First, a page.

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Ashish J. Thakkar: Forget oil and gold. Young Africans are our greatest natural resource

22-Jul-2019

 In line with its commitment to Africa’s youth, the African Development Bank established the Presidential Youth Advisory Group (PYAG), a think tank for new, innovative ideas and financing instruments to support youth entrepreneurship and employment in Africa.

PYAG is driven by a world-class team of forward-thinking, inspiring young and mid-career professionals, chaired by CEO of Mara Phones, Ashish J. Thakkar.

In this interview, Ashish J. Thakkar talks about innovative ways to create jobs for Africa’s youth.  

 

 

Tackling youth unemployment is a central part of many national agendas in Africa. Why does it matter?

High youth unemployment could potentially have a detrimental impact on economies and could lead to a despondent generation.  It’s imperative that empowering youth is high on the agenda to enable them to secure or create employment for the future. 

As PYAG and the African Development Bank, we strongly believe that the youth on our continent can be our biggest natural resource and strength if their energies are channelled in the right direction. That’s the reason why the Bank has and is investing in Jobs for Youth in Africa.  

 

The Bank’s Presidential Youth Advisory Group, of which you are Chair, was established in 2017. What has been the Group’s impact to date? 

We have prioritised certain focus areas, from outreach and advocacy around jobs for youth, the future of jobs, innovative financing for youth, and also complimenting and strengthening the Bank’s current focus areas.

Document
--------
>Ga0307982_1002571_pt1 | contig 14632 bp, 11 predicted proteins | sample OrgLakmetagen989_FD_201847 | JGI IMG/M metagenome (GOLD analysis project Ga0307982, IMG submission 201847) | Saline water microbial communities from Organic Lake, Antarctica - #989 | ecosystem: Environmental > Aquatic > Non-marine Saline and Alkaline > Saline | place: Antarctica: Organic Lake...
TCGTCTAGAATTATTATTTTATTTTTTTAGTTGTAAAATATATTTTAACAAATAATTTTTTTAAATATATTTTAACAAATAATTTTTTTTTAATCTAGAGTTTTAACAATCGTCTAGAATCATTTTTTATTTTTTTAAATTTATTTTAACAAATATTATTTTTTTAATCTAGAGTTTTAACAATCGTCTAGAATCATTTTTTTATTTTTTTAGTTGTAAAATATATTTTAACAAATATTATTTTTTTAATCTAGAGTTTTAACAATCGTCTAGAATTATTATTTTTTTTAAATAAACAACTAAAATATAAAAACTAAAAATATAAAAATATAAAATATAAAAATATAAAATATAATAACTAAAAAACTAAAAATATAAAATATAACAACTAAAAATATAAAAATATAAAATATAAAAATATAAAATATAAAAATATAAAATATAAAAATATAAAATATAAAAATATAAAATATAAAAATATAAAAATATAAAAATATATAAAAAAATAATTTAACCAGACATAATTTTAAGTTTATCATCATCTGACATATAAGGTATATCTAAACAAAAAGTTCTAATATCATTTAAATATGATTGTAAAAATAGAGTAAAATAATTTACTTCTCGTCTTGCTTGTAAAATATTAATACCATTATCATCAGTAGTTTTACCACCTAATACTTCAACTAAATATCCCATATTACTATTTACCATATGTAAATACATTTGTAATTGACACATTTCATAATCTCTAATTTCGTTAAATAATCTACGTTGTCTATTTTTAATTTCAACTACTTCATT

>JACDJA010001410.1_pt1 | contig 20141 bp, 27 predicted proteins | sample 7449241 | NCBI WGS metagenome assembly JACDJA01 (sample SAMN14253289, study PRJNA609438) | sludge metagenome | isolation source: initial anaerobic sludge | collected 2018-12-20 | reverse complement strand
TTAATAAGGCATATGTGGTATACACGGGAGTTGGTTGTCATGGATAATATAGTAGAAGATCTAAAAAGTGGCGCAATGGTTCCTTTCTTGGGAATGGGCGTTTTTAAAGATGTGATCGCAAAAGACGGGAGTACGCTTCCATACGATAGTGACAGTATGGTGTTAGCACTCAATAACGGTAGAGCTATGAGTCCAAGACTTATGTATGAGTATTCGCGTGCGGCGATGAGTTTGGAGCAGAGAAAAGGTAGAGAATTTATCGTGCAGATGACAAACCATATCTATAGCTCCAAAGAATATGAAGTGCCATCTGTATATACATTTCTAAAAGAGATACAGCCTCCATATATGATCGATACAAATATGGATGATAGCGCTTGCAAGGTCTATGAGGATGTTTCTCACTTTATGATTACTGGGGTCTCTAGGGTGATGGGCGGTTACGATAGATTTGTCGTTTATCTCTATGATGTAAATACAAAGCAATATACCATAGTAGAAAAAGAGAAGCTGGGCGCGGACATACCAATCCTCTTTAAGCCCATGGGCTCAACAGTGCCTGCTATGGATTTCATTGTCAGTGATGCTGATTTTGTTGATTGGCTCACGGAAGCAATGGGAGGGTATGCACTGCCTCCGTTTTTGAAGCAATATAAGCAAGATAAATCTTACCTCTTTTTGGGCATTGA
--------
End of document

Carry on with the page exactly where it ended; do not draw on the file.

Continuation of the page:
PYAG members have been representing the Bank at global and continental events to encourage youth involvement in the decision-making processes. An example is the inclusion of youth-led sessions in international gatherings such as the Bank’s Annual Meetings in Busan, and the design and facilitation of the session Catalysing Investment for Young SMEs and the 2018 Africa Investment Forum Young SME Awards during the Africa Investment Forum in Johannesburg.

 

The Bank’s Coding for Employment program recently announced an all-female cohort. What can the private and public sectors do to make the tech-industry more inclusive in terms of age and gender?

Public and private sectors need to ensure they are engaging a diverse group of people when recruiting. Inclusivity can also bring varied contributions to enhance business growth.  Joint initiatives across sectors can also be a good way of ensuring inclusivity in the tech industry.  A government-driven focus on empowering various demographics in the tech industry can be powerful and set the tone for all sectors to follow. Gender and age equality are not an option but a necessity that we must all take ownership of.

 

With Africa’s youth population on the rise, where do you see the continent in 10-15 years?

The future is very bright for our continent and will include some of the fastest-growing economies in the world.  Globally, we have the youngest population, which is an incredible asset. To enable and empower our youth will be key to creating the next generation of leaders and job creators.  We have vast natural resources and have a tendency to leapfrog technological advances.  The future is OURS.

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